And be it further enacted by the authority aforesaid, That for the trials of all actions or suits depending in any of the said courts, the name of each and every person who shall be summoned and returned as aforesaid, with his addition, and the place of his abode, shall be written in several and distinct pieces of parchment, or paper, being all as near as may be of equal size and bigness, and shall be delivered unto the officer to be appointed by the court for that purpose, by the sheriff, under sheriff, or some agent of his; and shall, by direction and care of such officer, be rolled up all as near as may be, in the same manner, and put together in a box or glass to be provided for that purpose; and when any cause shall be brought on to be tried, some indifferent person, by direction of the court, may and shall, in open court, draw out 12 of the said parchments or paper, one after another; and if any of the persons, whose names shall be so drawn, shall not appear, or shall be challenged, and such challenge allowed, then such person shall proceed to draw other parchments or papers from the said box, till 12 indifferent persons shall be drawn; which 12 indifferent persons being sworn shall be the jury to try the said cause: and the names of the persons so drawn and sworn shall be kept apart by themselves in some other box or glass, to be kept, for that purpose, till such jury shall have given in their verdict and the same is recorded, or until such jury shall, by consent of the parties, or leave of the court, be discharged; and then the same names shall be rolled up again, and returned to the former box or glass, there to be kept, with the other names remaining at that time undrawn, and so toties quoties, [11] as long as any cause remains then to be tried.

20.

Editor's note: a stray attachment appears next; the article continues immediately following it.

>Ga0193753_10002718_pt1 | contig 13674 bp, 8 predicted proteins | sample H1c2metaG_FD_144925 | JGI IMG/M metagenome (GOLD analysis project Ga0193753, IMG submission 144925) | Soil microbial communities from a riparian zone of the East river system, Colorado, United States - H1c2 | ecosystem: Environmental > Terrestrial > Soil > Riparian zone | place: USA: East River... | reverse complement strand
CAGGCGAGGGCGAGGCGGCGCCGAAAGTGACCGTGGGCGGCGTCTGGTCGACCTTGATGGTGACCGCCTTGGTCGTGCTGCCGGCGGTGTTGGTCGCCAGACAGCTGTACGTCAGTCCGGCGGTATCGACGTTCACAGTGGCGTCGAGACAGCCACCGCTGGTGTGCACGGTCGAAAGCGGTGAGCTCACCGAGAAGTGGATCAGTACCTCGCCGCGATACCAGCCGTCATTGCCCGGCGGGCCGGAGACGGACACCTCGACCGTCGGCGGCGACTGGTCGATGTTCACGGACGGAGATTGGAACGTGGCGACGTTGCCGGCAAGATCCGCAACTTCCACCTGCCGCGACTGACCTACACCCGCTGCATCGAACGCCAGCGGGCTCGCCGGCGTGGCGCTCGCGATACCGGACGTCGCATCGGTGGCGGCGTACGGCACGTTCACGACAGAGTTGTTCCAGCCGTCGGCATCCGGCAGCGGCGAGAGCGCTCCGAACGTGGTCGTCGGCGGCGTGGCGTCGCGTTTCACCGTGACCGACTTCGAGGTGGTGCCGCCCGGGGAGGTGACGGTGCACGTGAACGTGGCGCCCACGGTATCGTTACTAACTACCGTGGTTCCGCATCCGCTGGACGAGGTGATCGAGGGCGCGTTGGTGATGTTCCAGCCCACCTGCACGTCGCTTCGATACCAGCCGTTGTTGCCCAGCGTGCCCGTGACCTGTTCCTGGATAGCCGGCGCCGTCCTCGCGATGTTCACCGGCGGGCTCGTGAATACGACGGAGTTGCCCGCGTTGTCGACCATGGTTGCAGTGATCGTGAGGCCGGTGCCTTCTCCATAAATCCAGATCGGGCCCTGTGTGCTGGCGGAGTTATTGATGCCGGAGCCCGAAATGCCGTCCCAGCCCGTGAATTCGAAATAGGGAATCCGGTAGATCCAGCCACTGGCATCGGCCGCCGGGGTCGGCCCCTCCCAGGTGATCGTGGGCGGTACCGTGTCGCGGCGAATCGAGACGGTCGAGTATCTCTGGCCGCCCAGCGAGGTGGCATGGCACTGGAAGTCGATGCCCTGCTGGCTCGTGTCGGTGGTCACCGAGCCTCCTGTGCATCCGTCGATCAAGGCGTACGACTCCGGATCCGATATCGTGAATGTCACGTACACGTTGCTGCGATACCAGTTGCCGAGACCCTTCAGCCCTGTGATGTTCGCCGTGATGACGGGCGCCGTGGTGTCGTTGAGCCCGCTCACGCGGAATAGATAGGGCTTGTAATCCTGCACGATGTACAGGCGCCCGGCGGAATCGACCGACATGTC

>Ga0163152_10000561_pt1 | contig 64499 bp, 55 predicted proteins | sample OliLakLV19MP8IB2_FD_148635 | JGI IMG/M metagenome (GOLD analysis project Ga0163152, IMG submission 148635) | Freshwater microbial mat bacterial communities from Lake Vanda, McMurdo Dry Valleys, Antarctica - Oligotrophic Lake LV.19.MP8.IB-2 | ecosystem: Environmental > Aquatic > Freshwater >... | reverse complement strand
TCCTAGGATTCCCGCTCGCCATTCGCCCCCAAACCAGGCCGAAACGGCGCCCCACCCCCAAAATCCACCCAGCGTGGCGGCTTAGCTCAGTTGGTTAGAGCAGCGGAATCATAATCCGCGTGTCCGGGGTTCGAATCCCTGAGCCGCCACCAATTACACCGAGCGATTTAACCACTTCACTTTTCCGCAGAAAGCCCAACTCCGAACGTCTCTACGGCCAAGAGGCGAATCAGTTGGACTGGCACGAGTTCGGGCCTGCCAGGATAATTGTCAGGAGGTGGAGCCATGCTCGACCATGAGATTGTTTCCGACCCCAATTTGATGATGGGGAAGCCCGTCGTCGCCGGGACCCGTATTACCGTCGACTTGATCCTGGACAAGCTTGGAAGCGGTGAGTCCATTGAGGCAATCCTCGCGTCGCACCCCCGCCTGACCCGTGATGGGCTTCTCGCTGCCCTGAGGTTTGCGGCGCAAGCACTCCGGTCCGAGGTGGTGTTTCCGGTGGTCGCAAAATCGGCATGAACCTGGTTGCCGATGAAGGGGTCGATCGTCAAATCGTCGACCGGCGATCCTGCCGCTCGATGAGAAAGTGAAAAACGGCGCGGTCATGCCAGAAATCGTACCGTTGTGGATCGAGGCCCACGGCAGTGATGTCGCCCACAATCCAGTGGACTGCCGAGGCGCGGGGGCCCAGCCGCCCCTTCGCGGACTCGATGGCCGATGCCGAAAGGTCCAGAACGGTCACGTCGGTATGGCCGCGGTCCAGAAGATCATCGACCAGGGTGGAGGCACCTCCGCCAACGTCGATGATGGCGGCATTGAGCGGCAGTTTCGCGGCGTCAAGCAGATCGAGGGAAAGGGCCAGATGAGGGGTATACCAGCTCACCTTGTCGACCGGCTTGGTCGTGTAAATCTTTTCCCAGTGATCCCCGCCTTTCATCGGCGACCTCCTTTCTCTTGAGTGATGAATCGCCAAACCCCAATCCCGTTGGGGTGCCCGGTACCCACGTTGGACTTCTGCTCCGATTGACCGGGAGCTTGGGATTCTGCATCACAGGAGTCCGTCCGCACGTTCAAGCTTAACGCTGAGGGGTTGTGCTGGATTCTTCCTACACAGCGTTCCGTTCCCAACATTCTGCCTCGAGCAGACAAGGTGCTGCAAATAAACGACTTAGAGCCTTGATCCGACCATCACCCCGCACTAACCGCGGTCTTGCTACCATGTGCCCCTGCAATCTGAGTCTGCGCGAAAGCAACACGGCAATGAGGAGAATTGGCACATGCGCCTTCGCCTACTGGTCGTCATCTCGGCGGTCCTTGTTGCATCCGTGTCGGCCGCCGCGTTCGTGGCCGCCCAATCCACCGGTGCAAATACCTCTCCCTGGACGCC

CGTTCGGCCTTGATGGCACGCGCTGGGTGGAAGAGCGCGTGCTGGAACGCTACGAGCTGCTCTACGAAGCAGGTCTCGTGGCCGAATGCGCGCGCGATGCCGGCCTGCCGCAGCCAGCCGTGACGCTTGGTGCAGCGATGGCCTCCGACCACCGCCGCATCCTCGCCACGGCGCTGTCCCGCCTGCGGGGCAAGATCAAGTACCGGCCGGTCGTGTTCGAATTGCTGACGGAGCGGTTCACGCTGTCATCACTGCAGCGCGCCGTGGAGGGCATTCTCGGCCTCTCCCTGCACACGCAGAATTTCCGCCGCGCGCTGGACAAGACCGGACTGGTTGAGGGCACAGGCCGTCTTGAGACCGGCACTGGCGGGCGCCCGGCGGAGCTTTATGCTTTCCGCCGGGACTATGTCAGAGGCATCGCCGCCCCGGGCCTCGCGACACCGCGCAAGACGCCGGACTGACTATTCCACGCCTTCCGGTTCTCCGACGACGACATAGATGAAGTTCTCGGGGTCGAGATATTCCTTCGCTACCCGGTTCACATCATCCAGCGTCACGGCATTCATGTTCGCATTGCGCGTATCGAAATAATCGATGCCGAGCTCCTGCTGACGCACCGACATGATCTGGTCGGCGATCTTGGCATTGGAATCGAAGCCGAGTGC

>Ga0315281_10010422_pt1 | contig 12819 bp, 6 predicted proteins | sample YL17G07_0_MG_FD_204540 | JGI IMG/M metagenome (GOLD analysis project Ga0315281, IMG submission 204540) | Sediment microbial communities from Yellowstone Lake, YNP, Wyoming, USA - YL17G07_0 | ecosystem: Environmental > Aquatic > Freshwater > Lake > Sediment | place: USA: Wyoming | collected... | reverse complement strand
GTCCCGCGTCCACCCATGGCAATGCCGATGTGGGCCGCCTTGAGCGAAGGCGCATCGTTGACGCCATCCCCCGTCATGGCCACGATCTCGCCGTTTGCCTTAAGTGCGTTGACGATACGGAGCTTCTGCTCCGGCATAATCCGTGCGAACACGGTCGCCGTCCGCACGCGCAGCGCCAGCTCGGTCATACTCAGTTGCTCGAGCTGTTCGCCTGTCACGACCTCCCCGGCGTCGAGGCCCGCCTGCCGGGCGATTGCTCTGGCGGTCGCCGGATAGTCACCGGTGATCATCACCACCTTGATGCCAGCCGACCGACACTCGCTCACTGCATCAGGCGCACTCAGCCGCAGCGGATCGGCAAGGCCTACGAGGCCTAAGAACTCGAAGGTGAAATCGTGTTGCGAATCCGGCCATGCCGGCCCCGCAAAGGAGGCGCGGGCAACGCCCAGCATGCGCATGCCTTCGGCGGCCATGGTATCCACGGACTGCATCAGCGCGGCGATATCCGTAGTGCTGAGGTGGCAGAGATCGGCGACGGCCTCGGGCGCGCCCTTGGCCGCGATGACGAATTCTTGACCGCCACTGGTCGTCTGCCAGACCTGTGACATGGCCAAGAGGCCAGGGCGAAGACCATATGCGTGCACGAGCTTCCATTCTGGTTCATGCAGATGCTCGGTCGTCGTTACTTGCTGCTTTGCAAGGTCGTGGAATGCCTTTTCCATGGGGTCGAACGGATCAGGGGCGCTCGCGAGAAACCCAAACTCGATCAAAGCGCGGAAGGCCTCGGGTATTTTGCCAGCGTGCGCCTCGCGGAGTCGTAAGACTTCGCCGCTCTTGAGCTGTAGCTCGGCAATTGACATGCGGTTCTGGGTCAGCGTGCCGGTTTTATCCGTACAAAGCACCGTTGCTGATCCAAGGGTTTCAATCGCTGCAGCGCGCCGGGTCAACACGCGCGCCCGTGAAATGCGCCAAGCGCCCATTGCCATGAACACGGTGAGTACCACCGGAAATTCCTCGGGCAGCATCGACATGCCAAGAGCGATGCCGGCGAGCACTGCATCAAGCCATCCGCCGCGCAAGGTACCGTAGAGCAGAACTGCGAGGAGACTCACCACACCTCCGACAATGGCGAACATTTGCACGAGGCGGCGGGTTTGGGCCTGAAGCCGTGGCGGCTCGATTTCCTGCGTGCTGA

And be it further enacted by the authority aforesaid, That it shall and may be lawful to and for the superior court of assize, and court of common pleas upon motion made on behalf of his Majesty, his heirs or successors, or on the motion of any prosecutor or defendant, in any indictment or information for any misdemeanor depending, or to be brought or prosecuted in the said court, or on the motion of any plaintiff or plaintiffs, defendant or defendants, in any action, cause, or suit whatsoever, depending, or to be brought and carried on in the said court, and the said court, is hereby authorized and required, upon motion as aforesaid, in any of the cases before mentioned, to order and appoint a jury to be struck for the trial of any issue joined in any of the said cases, and triable by a jury of 12 men, by such officer of the said court as the court shall appoint; and for that purpose the sheriff, or his deputy, shall attend such officer with the duplicate of the lists of persons qualified to serve on juries; and such officer shall thereupon take down, in writing, from the said duplicate, the names of 48 persons qualified to serve on juries, with their additions, and places of abode, a copy whereof shall forthwith be delivered to the prosecutors or plaintiffs, their attorneys or agents, and another copy thereof to the defendants, their attorneys or agents, in such prosecutions and causes; and the said officer of the court aforesaid shall, at a time to be fixed by him for that purpose, strike out the names of 12 of the said persons, at the nomination of the prosecutors or plaintiffs, their attorneys or agents, and also the names of 12 others of the said persons, at the nomination of the said defendants in such prosecutions and suits; and the 24 remaining persons shall be struck and summoned, and returned to the said court as jurors, for the trial of such issues.